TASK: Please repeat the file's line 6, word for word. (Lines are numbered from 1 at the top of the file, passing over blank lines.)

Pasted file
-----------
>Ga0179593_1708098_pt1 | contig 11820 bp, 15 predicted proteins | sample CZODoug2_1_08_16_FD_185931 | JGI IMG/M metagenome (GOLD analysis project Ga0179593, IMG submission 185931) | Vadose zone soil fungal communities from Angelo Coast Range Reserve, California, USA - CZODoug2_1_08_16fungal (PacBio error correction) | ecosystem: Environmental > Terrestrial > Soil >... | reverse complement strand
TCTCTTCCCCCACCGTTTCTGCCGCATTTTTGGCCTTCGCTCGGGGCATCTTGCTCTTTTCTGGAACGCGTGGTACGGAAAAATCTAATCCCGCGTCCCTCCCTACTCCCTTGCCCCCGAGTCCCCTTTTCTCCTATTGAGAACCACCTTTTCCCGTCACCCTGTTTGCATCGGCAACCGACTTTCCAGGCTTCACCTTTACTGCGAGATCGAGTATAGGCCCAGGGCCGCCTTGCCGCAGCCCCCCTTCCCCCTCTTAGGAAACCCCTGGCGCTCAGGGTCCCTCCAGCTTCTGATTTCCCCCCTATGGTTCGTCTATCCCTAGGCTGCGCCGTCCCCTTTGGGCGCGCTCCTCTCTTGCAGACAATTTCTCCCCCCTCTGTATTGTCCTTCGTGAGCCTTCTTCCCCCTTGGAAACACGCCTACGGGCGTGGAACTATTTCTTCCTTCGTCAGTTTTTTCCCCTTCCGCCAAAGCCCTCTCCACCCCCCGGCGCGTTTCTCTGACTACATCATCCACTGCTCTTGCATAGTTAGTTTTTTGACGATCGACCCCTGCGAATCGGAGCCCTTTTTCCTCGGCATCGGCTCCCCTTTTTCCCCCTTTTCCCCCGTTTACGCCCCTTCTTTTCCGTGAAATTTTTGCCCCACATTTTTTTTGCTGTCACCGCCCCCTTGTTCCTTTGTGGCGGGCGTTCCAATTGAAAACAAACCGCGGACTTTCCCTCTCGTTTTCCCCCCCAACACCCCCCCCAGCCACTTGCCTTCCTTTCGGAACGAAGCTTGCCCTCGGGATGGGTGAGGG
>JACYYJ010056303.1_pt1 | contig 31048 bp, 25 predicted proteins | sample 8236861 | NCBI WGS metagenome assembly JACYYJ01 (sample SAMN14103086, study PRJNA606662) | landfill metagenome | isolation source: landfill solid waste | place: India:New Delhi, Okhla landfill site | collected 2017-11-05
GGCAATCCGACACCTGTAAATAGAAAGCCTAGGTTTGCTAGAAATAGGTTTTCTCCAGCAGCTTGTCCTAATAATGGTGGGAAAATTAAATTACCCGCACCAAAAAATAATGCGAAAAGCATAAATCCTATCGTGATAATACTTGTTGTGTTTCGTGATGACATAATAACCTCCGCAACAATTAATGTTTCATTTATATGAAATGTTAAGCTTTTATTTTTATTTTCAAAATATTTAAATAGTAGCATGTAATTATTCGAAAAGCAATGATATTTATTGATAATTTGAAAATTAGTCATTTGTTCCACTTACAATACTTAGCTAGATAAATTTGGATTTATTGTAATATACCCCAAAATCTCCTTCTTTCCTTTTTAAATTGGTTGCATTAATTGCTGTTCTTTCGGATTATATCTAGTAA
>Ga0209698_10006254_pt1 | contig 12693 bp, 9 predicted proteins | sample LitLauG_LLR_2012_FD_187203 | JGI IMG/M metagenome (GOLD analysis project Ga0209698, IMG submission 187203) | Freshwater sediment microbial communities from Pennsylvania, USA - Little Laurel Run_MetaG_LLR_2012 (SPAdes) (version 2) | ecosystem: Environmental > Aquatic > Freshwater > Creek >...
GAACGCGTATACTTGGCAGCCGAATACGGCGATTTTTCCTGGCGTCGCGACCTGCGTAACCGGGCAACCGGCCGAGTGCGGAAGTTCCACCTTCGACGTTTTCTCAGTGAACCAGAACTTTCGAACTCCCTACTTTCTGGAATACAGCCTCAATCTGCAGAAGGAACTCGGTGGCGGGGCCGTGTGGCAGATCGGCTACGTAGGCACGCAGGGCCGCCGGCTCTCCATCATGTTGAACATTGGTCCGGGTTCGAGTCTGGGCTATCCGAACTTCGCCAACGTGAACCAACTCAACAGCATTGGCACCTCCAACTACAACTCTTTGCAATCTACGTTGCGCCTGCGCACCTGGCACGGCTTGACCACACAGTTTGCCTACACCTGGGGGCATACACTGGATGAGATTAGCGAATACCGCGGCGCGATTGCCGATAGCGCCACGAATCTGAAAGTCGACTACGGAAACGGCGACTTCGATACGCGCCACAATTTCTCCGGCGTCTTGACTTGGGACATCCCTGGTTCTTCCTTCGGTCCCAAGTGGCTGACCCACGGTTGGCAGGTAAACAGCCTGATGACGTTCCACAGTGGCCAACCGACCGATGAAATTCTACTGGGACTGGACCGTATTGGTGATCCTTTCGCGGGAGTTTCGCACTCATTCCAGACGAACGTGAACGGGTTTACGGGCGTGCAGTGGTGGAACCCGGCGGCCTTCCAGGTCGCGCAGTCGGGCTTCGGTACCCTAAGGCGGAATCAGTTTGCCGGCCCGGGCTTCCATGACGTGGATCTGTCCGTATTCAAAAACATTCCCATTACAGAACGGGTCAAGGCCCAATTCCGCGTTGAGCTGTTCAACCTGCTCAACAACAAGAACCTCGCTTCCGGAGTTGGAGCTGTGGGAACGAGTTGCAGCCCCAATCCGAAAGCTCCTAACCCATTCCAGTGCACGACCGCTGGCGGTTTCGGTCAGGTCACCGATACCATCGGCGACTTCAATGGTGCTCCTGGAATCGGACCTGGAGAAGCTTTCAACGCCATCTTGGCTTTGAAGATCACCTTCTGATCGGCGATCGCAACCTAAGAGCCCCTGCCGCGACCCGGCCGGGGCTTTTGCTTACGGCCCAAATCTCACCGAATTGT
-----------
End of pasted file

GAACGCGTATACTTGGCAGCCGAATACGGCGATTTTTCCTGGCGTCGCGACCTGCGTAACCGGGCAACCGGCCGAGTGCGGAAGTTCCACCTTCGACGTTTTCTCAGTGAACCAGAACTTTCGAACTCCCTACTTTCTGGAATACAGCCTCAATCTGCAGAAGGAACTCGGTGGCGGGGCCGTGTGGCAGATCGGCTACGTAGGCACGCAGGGCCGCCGGCTCTCCATCATGTTGAACATTGGTCCGGGTTCGAGTCTGGGCTATCCGAACTTCGCCAACGTGAACCAACTCAACAGCATTGGCACCTCCAACTACAACTCTTTGCAATCTACGTTGCGCCTGCGCACCTGGCACGGCTTGACCACACAGTTTGCCTACACCTGGGGGCATACACTGGATGAGATTAGCGAATACCGCGGCGCGATTGCCGATAGCGCCACGAATCTGAAAGTCGACTACGGAAACGGCGACTTCGATACGCGCCACAATTTCTCCGGCGTCTTGACTTGGGACATCCCTGGTTCTTCCTTCGGTCCCAAGTGGCTGACCCACGGTTGGCAGGTAAACAGCCTGATGACGTTCCACAGTGGCCAACCGACCGATGAAATTCTACTGGGACTGGACCGTATTGGTGATCCTTTCGCGGGAGTTTCGCACTCATTCCAGACGAACGTGAACGGGTTTACGGGCGTGCAGTGGTGGAACCCGGCGGCCTTCCAGGTCGCGCAGTCGGGCTTCGGTACCCTAAGGCGGAATCAGTTTGCCGGCCCGGGCTTCCATGACGTGGATCTGTCCGTATTCAAAAACATTCCCATTACAGAACGGGTCAAGGCCCAATTCCGCGTTGAGCTGTTCAACCTGCTCAACAACAAGAACCTCGCTTCCGGAGTTGGAGCTGTGGGAACGAGTTGCAGCCCCAATCCGAAAGCTCCTAACCCATTCCAGTGCACGACCGCTGGCGGTTTCGGTCAGGTCACCGATACCATCGGCGACTTCAATGGTGCTCCTGGAATCGGACCTGGAGAAGCTTTCAACGCCATCTTGGCTTTGAAGATCACCTTCTGATCGGCGATCGCAACCTAAGAGCCCCTGCCGCGACCCGGCCGGGGCTTTTGCTTACGGCCCAAATCTCACCGAATTGT